Northern Ireland Secretary Brandon Lewis has held meetings with the leaders of Sinn Féin and the DUP at Stormont tonight as part of efforts to restore the powersharing administration.

Mary Lou McDonald led her party's delegation in the discussions. Sinn Féin has called on the British government to intervene in a row over Irish language legislation.

Mr Lewis flew into Belfast today for further talks with local politicians, saying he is exploring "all options" in his efforts to keep powersharing on track.

At around 7.30pm this evening, Sinn Féin members left Stormont in a three-car-convoy, which drove past the media without stopping for comment, despite previously indicating they would.

A Sinn Fein spokesperson later said: "We have had an initial meeting. We're seeking more information and clarification.

"As and when we have the clarity we need, we will speak to the media."

DUP leader Edwin Poots and his choice as Northern Ireland's next First Minister, Paul Givan, also met Mr Lewis this evening.

They left the meeting at around 8.45pm, and drove away from Stormont House without stopping to speak to the media.

It comes amid a stand-off between Sinn Fein and the DUP over the appointment of a new First and deputy First Minister, and the introduction of Irish language legislation provided for in the New Decade, New Approach deal.

Failure to come to an agreement would collapse the devolved Executive.

Before the meeting, Sinn Fein President Mary Lou McDonald told reporters their call to push Irish language legislation through Westminster was the "obvious way forward."

She said: "As you know, 48 hours ago we offered up a solution to this impasse.

"That is that the cultural package including Acht Gaelige, the Irish language act, goes through Westminster.

"That's the option now, that's how we sort this out efficiently and we are now going in 48 hours later to see what the British Government's response to that solution is.

"It's the obvious way forward."

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Earlier the DUP's Economy Minister Paul Frew warned such a move risked destabilising devolution.

He said: "We have devolution and the Secretary of State needs to be careful that he doesn't do anything that would undermine devolution at this time."

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Meanwhile, Britain is keeping all options on the table as a response in a dispute with the European Union over part of their Brexit deal covering Northern Ireland, Brexit minister David Frost has said, adding that talks were not making much progress.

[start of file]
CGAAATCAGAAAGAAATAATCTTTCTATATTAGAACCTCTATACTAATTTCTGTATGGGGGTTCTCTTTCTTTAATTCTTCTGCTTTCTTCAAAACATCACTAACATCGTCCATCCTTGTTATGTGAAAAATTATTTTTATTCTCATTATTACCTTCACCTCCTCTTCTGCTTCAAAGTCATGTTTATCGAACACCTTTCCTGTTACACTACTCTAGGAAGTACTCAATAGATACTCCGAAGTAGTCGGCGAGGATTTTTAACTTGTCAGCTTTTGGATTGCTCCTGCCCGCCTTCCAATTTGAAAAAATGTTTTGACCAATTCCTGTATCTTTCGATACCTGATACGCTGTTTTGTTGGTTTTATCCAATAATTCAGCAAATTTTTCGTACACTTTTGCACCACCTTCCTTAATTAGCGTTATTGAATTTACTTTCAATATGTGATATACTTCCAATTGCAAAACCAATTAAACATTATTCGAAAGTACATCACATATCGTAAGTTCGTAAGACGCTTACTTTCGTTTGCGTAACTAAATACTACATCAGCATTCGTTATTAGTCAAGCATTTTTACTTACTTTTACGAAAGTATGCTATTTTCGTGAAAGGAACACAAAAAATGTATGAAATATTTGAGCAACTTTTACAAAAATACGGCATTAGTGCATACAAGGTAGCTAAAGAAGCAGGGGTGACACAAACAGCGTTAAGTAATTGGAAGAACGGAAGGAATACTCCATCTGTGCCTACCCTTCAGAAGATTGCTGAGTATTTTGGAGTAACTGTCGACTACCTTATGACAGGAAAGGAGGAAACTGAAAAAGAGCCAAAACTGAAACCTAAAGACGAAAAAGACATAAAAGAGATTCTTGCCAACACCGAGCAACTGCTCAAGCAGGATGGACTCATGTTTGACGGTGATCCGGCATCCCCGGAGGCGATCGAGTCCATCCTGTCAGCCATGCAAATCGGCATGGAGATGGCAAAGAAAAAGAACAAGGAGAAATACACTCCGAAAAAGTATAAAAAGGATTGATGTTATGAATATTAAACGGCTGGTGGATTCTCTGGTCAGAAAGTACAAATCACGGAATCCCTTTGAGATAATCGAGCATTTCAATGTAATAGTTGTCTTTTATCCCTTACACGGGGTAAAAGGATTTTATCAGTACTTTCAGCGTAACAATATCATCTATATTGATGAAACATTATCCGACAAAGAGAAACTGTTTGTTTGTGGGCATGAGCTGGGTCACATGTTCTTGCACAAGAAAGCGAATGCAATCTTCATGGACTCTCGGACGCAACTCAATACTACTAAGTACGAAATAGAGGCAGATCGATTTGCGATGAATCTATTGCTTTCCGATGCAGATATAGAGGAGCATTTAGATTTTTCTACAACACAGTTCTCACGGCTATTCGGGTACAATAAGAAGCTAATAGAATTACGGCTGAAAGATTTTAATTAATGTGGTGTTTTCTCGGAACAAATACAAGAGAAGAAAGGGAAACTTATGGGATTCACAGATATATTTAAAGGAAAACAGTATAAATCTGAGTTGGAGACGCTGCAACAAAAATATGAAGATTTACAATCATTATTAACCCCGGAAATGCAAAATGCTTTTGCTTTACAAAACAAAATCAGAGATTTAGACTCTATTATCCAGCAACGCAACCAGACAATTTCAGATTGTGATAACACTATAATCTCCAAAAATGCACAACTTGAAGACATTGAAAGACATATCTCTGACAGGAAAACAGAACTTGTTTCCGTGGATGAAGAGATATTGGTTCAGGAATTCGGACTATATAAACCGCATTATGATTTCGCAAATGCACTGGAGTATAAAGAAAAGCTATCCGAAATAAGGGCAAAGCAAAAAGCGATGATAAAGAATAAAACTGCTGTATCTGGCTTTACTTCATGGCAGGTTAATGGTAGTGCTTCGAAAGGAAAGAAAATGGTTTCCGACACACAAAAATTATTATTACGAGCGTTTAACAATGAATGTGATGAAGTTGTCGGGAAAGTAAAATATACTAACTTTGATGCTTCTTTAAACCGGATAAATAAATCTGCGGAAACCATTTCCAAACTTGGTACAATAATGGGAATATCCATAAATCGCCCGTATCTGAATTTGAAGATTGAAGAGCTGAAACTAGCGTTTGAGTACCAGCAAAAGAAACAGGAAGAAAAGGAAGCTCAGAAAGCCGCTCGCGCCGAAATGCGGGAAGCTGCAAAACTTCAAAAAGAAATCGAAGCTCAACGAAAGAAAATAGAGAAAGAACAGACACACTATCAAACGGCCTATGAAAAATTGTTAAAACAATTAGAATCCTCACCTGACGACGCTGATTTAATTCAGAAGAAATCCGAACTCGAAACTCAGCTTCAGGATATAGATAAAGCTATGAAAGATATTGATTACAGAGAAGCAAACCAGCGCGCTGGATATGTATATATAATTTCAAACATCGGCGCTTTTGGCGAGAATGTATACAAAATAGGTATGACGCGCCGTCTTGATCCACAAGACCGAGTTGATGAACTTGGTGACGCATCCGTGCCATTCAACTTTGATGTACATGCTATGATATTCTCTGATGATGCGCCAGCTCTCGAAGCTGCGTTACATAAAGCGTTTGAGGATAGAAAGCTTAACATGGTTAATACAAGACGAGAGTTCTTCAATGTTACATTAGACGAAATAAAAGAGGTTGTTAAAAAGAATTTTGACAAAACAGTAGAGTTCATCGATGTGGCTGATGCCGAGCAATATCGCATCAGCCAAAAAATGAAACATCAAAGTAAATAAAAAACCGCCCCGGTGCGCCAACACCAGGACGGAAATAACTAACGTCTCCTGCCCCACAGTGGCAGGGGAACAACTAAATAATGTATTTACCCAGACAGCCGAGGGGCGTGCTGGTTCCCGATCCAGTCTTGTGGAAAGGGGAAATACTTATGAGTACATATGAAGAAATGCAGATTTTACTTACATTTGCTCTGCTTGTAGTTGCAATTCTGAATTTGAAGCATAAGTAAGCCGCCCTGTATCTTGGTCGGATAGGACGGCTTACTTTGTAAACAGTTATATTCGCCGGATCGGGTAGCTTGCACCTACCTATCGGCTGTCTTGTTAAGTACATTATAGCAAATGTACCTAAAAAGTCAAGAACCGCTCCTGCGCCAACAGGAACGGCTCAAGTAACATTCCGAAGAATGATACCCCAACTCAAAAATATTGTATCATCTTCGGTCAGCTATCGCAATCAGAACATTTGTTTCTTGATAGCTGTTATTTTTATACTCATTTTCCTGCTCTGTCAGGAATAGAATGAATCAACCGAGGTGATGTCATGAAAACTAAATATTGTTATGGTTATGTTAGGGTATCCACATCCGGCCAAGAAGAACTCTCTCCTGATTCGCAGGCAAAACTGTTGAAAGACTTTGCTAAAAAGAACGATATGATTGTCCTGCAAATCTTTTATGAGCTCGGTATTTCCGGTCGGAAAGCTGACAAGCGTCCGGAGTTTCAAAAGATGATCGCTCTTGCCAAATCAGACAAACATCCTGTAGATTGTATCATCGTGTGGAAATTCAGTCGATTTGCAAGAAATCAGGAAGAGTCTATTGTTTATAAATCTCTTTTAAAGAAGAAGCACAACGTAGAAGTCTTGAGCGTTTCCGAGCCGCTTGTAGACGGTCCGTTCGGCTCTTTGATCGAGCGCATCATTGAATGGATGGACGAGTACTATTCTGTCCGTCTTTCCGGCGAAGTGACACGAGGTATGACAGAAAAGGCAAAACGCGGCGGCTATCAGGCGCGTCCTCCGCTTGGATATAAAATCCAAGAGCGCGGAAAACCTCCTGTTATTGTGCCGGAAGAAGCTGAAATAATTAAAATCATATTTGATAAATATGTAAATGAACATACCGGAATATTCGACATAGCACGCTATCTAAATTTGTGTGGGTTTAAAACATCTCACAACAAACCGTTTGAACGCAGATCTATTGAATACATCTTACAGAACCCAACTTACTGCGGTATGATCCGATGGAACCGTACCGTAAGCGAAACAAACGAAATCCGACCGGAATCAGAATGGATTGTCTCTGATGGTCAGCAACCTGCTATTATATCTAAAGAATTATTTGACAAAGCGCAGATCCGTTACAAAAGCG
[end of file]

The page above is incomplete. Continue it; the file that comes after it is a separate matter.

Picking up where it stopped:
British Prime Minister Boris Johnson has said he could trigger emergency measures in the Northern Ireland Protocol after its implementation at the beginning of this year has seen disruption to trade from Britain.

"All options remain on the table as regards steps forwards. Obviously we would prefer to find negotiated ways forward if we can. If that's not possible obviously ... other options remain on the table," Mr Frost told the Northern Ireland Affairs Committee.

Peace in Northern Ireland is at risk because of how part of Britain's Brexit divorce deal with the European Union is being implemented, Mr Frost said.

"It's also why it's super important that we keep the purpose of the nature of the (Northern Ireland) protocol in mind which is to support the Belfast Good Friday Agreement and not to undermine it, as it risks doing," he told the committee.

Asked about the uncertainty the row was causing for businesses, he said: "There comes a point where the unsatisfactoriness of the current situation and the attempts to operate it contributes to the uncertainty and instability.

"And then a responsible effort to bring stability and certainty can improve the situation rather than make it more difficult.

"So obviously if we judge that's the situation then we look at the range of options that might bring further stability."

He told MPs the issue of the Northern Ireland Protocol had become more difficult because of the "weakening of consent" for the arrangements in unionist groups.

"The difficulty that we have had since the start of the year, or at least the end of January, is there has been a very visible weakening of consent in one community in Northern Ireland for the arrangements in the protocol and that's obviously produced instability and uncertainty," he said.

"Our frustration ... is that we're not getting a lot of traction, and we feel we have put in a lot of ideas and we haven't had very much back to help move these discussions forward, and meanwhile ... time is running out", he said.

Minister for Foreign Affairs Simon Coveney has reiterated that the protocol is a technical trading arrangement.

He said the protocol is about managing disruption of Brexit, it is not about constitutional matters.